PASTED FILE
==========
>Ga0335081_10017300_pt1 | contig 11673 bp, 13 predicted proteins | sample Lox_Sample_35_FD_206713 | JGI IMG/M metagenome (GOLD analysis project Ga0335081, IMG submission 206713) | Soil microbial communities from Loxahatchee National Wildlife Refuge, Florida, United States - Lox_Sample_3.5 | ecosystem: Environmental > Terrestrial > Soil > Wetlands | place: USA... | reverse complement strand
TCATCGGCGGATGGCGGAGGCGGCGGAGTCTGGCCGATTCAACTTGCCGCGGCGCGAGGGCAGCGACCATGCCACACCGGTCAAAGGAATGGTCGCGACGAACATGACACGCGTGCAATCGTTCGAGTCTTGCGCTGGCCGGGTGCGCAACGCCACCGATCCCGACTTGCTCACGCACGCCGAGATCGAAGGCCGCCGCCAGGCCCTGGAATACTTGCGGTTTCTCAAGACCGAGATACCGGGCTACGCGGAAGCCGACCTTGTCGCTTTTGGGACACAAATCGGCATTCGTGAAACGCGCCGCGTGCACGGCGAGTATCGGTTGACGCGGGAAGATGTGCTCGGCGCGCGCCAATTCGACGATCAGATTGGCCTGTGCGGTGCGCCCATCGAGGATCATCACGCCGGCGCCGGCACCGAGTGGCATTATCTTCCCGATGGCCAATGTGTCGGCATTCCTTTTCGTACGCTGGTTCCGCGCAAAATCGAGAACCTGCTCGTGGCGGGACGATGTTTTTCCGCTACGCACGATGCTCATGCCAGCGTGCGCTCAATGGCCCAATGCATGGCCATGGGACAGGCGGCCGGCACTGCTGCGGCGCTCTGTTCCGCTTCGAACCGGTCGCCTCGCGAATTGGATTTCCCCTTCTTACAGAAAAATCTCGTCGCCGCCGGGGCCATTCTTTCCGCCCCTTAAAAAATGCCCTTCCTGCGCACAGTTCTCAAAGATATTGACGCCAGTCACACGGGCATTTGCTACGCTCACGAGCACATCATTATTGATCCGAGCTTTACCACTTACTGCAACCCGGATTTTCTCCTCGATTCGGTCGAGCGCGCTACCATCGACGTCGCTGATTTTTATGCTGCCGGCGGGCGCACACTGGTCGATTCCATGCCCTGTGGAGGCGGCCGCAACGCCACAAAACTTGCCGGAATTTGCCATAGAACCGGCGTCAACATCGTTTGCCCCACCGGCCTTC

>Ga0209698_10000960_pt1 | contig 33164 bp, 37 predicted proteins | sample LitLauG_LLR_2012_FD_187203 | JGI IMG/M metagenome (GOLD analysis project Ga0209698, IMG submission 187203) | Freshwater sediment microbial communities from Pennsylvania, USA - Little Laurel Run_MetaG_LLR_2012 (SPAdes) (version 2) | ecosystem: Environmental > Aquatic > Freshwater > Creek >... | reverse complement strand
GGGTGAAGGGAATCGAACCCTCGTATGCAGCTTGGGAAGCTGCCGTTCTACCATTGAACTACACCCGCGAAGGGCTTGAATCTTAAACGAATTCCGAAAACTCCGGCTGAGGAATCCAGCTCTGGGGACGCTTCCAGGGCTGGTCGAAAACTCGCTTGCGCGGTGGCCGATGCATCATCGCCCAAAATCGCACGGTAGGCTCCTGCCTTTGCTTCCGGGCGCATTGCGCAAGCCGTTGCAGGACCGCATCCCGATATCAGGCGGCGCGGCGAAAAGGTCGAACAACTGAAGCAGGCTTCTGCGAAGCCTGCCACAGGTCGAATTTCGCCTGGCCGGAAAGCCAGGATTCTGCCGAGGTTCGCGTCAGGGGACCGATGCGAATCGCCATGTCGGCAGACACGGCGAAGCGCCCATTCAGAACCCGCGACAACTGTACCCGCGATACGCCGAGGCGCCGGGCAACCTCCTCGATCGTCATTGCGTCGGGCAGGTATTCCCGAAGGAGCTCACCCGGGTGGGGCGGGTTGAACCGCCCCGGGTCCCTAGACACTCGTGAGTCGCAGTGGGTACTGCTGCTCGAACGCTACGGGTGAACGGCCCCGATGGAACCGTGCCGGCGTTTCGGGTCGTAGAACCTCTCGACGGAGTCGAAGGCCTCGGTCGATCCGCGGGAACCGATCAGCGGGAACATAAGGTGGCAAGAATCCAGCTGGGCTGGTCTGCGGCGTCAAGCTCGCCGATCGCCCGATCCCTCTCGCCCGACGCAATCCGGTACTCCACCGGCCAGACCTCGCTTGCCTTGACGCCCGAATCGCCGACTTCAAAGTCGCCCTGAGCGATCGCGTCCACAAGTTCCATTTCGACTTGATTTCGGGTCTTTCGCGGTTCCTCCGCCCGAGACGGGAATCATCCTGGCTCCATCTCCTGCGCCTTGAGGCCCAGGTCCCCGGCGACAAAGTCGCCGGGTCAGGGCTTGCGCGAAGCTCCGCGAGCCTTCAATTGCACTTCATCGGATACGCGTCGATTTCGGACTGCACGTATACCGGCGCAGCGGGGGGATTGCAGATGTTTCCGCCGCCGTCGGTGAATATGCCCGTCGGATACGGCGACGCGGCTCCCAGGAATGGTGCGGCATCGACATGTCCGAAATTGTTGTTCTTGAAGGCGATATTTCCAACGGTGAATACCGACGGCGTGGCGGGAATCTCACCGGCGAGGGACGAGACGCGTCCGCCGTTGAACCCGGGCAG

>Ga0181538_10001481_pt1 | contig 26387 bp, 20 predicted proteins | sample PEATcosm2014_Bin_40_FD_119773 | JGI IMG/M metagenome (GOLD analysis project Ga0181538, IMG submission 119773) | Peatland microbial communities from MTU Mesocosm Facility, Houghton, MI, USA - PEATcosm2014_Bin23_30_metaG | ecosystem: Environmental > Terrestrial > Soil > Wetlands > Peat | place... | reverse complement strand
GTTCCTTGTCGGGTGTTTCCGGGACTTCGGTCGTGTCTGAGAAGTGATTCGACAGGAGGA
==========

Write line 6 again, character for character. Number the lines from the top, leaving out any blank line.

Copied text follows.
GTTCCTTGTCGGGTGTTTCCGGGACTTCGGTCGTGTCTGAGAAGTGATTCGACAGGAGGA